May 13, 2013 by Jen Cudmore
The Lawmen of Clayton County: Athena Creek (Book 1)
One last swirl over the top and, “Perfect,” Lynette Ellis said to herself. She slid a finger over the wooden spoon and slipped a clump of the topping into her mouth, savoring the rich, sugary flavor. Chocolate cake was her favorite, but more importantly, it was her fiancé’s favorite.
Folks said Gunner Milburn wasn’t the most handsome man in town, nor the smartest, nor the most sociable. But he did have one claim no one else had. He’d tamed a mustang all by himself in only a few weeks and the whole town considered it the finest horse in the county, hands down. Having moved into a little one room cabin behind his folks’ home, Gunner kept the famous horse in a small corral behind the spot he’d marked out for a barn. Whenever he got around to building it.
But that wasn’t why she was marrying him. He was the first and only man she’d fallen in love with, which meant something for sure, with her being nearly twenty-four years old. Most of the good men were taken, to her way of thinking. Gunner had a lot to offer a girl. He had a nice, comfortable home on his parents’ ranch and he didn’t drink very often. He had all his teeth and even cleaned them once in a while. This was her chance at a happy life, away from her pa.
Lynette dunked the dirty spoon and bowl into the dishpan and sliced off a chunk of soap. She’d baked the cake for Gunner’s twenty-fifth birthday. She’d never done something like this before, but it seemed fitting since they’d be man and wife soon. She could just picture the surprised look on his face when she drove into his yard. A couple times in the past he’d made comments about her lack of affectionate displays. Lynette glanced over her shoulder at the frosted dessert on table and smiled. Wouldn’t he be surprised!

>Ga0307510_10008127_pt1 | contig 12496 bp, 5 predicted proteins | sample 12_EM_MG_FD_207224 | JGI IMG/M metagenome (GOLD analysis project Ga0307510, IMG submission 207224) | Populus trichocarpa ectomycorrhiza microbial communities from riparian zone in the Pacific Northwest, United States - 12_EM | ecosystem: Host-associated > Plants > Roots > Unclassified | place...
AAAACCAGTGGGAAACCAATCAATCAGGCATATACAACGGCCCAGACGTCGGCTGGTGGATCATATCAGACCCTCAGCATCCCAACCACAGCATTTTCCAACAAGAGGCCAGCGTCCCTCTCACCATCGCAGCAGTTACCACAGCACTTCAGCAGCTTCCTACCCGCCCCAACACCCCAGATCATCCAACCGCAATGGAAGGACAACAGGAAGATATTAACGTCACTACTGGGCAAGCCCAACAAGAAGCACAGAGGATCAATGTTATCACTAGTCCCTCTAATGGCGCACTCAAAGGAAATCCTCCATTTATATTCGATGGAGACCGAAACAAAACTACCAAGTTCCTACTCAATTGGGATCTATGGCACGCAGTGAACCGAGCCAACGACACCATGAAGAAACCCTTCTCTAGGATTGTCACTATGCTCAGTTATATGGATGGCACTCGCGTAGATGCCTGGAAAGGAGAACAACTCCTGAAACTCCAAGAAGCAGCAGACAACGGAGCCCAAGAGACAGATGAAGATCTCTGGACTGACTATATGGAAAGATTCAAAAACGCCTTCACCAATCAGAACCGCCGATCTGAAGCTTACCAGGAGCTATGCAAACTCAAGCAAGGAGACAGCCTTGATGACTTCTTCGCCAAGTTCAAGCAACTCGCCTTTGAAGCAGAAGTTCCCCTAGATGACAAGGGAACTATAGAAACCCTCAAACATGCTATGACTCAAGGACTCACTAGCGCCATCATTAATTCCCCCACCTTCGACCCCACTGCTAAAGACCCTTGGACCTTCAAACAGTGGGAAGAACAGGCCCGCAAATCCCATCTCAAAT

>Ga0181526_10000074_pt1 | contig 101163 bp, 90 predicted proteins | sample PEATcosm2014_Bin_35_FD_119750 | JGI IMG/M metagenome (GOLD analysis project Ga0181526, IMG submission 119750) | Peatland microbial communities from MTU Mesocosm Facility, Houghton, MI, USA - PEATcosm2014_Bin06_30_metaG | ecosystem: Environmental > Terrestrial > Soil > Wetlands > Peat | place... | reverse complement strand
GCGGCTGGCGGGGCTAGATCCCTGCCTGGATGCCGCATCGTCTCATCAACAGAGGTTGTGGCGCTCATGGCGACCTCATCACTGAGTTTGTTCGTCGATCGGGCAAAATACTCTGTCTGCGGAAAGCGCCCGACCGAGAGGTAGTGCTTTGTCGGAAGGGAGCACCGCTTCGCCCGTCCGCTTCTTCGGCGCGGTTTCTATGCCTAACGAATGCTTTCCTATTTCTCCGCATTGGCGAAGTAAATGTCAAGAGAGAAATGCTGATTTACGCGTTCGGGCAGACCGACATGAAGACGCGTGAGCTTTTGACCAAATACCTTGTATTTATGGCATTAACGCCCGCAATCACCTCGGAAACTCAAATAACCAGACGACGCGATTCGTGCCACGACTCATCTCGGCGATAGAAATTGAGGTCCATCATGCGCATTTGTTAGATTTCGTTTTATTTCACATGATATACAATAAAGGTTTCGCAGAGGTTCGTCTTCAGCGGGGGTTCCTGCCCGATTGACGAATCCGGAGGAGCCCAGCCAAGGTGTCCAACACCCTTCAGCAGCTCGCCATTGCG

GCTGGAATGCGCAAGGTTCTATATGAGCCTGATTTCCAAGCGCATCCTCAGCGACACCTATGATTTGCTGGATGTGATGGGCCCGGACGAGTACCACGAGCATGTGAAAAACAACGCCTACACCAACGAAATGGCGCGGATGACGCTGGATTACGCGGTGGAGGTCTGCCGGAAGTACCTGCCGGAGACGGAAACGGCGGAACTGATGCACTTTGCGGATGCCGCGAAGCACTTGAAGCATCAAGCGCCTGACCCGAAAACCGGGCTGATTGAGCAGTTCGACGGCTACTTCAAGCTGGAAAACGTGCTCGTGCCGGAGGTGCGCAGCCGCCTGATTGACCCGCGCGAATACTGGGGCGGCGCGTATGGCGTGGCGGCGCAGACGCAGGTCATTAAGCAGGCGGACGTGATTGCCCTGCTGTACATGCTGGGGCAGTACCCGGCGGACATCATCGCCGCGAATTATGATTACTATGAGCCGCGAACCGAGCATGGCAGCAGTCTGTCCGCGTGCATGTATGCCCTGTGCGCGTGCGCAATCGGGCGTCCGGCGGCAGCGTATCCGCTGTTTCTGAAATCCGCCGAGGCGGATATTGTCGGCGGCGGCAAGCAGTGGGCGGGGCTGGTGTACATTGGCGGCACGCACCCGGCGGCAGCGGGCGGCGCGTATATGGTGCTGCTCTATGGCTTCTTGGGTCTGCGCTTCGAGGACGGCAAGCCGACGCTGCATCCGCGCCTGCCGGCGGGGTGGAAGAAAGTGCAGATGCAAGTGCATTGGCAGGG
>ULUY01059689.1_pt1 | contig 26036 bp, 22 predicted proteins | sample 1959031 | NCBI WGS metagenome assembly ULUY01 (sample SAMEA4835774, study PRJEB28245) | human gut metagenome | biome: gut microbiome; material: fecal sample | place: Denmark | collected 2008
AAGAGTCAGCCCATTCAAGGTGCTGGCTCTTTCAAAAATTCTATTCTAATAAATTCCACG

She shoved her hands into the dishpan and began to scrub the bowl. In only one more week she’d have her own home. Their own home. Gunner had courted her off and on for three years and it was high time they tied the knot. She already felt like an old maid. With the shortage of women in the territory, most girls were married off before they turned eighteen, like her ma. Time was a’wasting.
After laying the freshly rinsed spoon and bowl on a towel to dry, Lynette headed out to the rocking chair resting under the shade of a large pine tree.
“Pa, I’m gonna run over to see Gunner.”
Elijah Ellis looked at her with his usual I’ve-had-too-much-whiskey eyes. “You goin’ now?” he grumbled. “I’m not ready.”
“Ready for what?”
“To go to town.” He grunted as he slid forward in the chair.
Lynette’s hands parked on her hips. “You never told me you wanted to go -”
“Yes I did.”
“- and I told you I was leaving by ten so I can be home for lunch.”
“Quit yer harpin’. I’m goin’.”
“Fine. I’ll get the wagon.” Lynette stomped past the row of empty whiskey barrels toward the barn. If her pa came along, she’d be forced to stop by Murphy’s. He could never go by there without stopping.
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